It came out pretty natural—choosing star names for the first two tracks—since we spotted an analogy between the experience of staring at the sky and listening to something that is not really changing, even if it’s evolving.

The difference here is in the shades; “Hyades” has a gloomier mood, leading to a darker meditative state.

We believe that electronic music should not be confined to the club experience. That’s why we always try to deliver a full spectrum of sounds that could be perceived in different ways. Soundtracks are also a huge influence on our work, and “NYR” is the result of these two factors, as well as a calm anchor at the end of the journey. Pads, atmospheres and delayed toms create a peaceful state, in which it’s nice to find ourselves lost.


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Neo-Classical Nods Meet Fractured Electronic Music on Vito Gatto’s New EP

While he may have been classically trained at Milan’s prestigious Conservatorio di Musica “Giuseppe Verdi”, violinist Vito Gatto has also spent time on stage with Einstürzende Neubauten and Blonde Redhead. Which leads us to Wood and Meat, a freshly pressed EP that strikes a delicate yet dynamic balance between organic and electronic music. Or as Gatto puts it, “I was looking for a way to watch the flow of time from outside, without being part of it. Music can do it. In this new production, the sound of classical instruments like strings, pianos, and violin crash and mix with electronic concrete sounds…. Wood and meat are manipulated by technology, voluntarily. Travelling from past to future through present, not worrying about their own origin.”

“Vito’s music is like a great soundtrack—full of images and different emotional waves,” adds Roberto “Rup” Paolini, the director of the music video we’re premiering below. “Through Wood and Meat, you can travel inside yourself, doing a sort of introspective trip through anger, contemplation, melancholy, and reaction. This video is a sort of short movie. I saw a warrior that is first of all a human being—traveling internally through training and meditation until he arrives to his interior demon….”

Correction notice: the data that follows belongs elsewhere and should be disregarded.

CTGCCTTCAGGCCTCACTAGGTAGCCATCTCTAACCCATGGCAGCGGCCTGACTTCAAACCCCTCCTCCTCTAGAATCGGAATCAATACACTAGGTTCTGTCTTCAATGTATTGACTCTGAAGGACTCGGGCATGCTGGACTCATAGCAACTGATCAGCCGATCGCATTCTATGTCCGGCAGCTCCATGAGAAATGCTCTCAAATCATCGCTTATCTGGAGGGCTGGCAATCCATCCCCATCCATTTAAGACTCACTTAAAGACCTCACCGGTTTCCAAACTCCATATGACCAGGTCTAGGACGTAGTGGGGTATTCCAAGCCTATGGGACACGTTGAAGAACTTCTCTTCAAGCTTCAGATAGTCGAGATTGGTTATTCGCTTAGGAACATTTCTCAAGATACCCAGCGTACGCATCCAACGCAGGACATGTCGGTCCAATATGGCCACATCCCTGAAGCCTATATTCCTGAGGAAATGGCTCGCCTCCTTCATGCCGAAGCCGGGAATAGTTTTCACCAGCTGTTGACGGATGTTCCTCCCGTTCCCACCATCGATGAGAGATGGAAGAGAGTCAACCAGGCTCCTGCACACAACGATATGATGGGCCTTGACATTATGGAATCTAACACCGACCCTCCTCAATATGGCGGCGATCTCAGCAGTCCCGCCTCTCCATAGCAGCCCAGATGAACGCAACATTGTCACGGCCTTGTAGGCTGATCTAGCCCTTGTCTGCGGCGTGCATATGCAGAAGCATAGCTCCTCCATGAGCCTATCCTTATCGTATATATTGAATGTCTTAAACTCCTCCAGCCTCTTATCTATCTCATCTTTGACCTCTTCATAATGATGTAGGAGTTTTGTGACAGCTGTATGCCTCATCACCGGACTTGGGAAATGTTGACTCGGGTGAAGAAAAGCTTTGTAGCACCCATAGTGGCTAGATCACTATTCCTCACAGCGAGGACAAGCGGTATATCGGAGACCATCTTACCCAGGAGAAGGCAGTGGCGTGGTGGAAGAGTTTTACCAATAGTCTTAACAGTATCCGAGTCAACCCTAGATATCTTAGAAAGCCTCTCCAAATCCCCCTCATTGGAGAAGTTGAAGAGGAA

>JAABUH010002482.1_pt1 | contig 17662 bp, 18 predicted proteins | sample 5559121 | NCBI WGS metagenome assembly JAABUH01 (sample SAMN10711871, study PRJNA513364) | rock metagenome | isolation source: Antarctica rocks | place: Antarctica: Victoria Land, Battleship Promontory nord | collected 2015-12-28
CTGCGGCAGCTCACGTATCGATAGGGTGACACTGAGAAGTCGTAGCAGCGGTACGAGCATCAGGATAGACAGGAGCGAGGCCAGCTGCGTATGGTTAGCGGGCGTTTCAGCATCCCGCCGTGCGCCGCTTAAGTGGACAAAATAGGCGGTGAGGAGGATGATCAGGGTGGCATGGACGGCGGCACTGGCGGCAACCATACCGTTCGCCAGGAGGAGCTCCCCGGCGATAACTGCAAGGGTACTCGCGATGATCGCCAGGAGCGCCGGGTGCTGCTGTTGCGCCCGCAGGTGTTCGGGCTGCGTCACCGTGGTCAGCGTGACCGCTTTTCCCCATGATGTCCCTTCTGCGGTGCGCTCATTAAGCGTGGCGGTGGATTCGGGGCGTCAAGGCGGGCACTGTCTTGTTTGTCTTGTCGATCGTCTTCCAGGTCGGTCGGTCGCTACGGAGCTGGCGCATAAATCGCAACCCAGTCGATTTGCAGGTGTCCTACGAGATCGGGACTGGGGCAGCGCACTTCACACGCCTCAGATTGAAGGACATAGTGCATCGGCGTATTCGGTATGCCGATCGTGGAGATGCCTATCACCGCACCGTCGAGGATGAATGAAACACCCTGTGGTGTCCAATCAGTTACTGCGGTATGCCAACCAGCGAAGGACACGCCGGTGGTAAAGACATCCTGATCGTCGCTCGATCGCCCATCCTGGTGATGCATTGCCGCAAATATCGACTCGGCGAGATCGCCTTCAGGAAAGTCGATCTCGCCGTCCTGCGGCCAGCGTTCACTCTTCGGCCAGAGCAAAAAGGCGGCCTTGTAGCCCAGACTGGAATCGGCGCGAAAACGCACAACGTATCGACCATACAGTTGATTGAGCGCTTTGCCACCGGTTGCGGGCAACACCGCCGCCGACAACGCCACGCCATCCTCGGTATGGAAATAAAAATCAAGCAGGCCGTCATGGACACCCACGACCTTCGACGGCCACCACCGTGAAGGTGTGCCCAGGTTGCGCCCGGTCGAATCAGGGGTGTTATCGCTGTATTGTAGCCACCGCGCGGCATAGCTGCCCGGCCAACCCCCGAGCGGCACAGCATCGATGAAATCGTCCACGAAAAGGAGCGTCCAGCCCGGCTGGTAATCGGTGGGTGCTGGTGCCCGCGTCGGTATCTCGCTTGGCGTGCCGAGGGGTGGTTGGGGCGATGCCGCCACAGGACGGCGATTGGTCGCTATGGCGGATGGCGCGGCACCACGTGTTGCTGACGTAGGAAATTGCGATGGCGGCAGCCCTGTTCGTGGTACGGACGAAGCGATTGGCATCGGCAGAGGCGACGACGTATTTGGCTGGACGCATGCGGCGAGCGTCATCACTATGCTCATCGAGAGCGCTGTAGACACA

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Fever Ray Explains How Ball Gags, Leather Fetishes, and Weird Memes Inspired Her New Album

For Karin Dreijer, Fever Ray is not just a cool alias. Fever Ray is a character—many characters, actually. These guises are brought to life through the Swede’s sinister art-pop, as well as through costumes and visual concepts that complement her music’s subversive pull. When she first emerged as Fever Ray in 2009, Dreijer took several forms: a bleach blond gothic witch, a painted skeleton, and, memorably, a gurgling enigma with a melting mug. These outlandish looks filled out the foggy world of Fever Ray while simultaneously making it even more mysterious.

Since then, Dreijer’s life has vastly transformed: The Knife, her beloved project with her brother Olof, disbanded; she divorced her husband; and she embraced a long-simmering queerness (and Tinder). Those changes are reflected in her new LP Plunge, a radiant emanation of Dreijer’s reclaimed carnal desires, a celebration of community, rebellion, and sex. “At one time I thought the album name should be Fun,” Dreijer explains over Skype, referring me to a photo of French artist Thomas Mailaender’s butt tattooed with the word. “It was a very, very, very important direction, as a contrast from the past.” She decided that Plunge’s physical manifestation would need to express the same excitement and joy of sexual freedom and curiosity.